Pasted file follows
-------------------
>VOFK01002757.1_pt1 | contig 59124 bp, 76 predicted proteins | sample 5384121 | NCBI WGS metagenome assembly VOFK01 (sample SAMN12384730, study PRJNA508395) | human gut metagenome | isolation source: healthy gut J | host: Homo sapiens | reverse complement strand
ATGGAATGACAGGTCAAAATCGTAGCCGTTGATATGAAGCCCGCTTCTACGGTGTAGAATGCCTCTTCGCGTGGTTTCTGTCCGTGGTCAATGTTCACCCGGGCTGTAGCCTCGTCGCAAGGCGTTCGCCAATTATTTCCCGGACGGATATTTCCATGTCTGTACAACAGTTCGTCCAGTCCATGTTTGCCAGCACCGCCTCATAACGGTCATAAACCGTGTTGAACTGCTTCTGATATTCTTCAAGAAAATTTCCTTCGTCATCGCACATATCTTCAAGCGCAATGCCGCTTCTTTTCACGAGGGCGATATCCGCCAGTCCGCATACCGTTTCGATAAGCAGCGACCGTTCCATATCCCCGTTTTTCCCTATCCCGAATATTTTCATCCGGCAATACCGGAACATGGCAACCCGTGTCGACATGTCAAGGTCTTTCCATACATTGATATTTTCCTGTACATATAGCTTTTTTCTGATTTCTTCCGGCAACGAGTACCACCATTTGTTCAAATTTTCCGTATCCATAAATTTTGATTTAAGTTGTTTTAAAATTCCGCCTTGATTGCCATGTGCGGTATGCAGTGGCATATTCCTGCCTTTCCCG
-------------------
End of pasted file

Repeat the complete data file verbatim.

>VOFK01002757.1_pt1 | contig 59124 bp, 76 predicted proteins | sample 5384121 | NCBI WGS metagenome assembly VOFK01 (sample SAMN12384730, study PRJNA508395) | human gut metagenome | isolation source: healthy gut J | host: Homo sapiens | reverse complement strand
ATGGAATGACAGGTCAAAATCGTAGCCGTTGATATGAAGCCCGCTTCTACGGTGTAGAATGCCTCTTCGCGTGGTTTCTGTCCGTGGTCAATGTTCACCCGGGCTGTAGCCTCGTCGCAAGGCGTTCGCCAATTATTTCCCGGACGGATATTTCCATGTCTGTACAACAGTTCGTCCAGTCCATGTTTGCCAGCACCGCCTCATAACGGTCATAAACCGTGTTGAACTGCTTCTGATATTCTTCAAGAAAATTTCCTTCGTCATCGCACATATCTTCAAGCGCAATGCCGCTTCTTTTCACGAGGGCGATATCCGCCAGTCCGCATACCGTTTCGATAAGCAGCGACCGTTCCATATCCCCGTTTTTCCCTATCCCGAATATTTTCATCCGGCAATACCGGAACATGGCAACCCGTGTCGACATGTCAAGGTCTTTCCATACATTGATATTTTCCTGTACATATAGCTTTTTTCTGATTTCTTCCGGCAACGAGTACCACCATTTGTTCAAATTTTCCGTATCCATAAATTTTGATTTAAGTTGTTTTAAAATTCCGCCTTGATTGCCATGTGCGGTATGCAGTGGCATATTCCTGCCTTTCCCG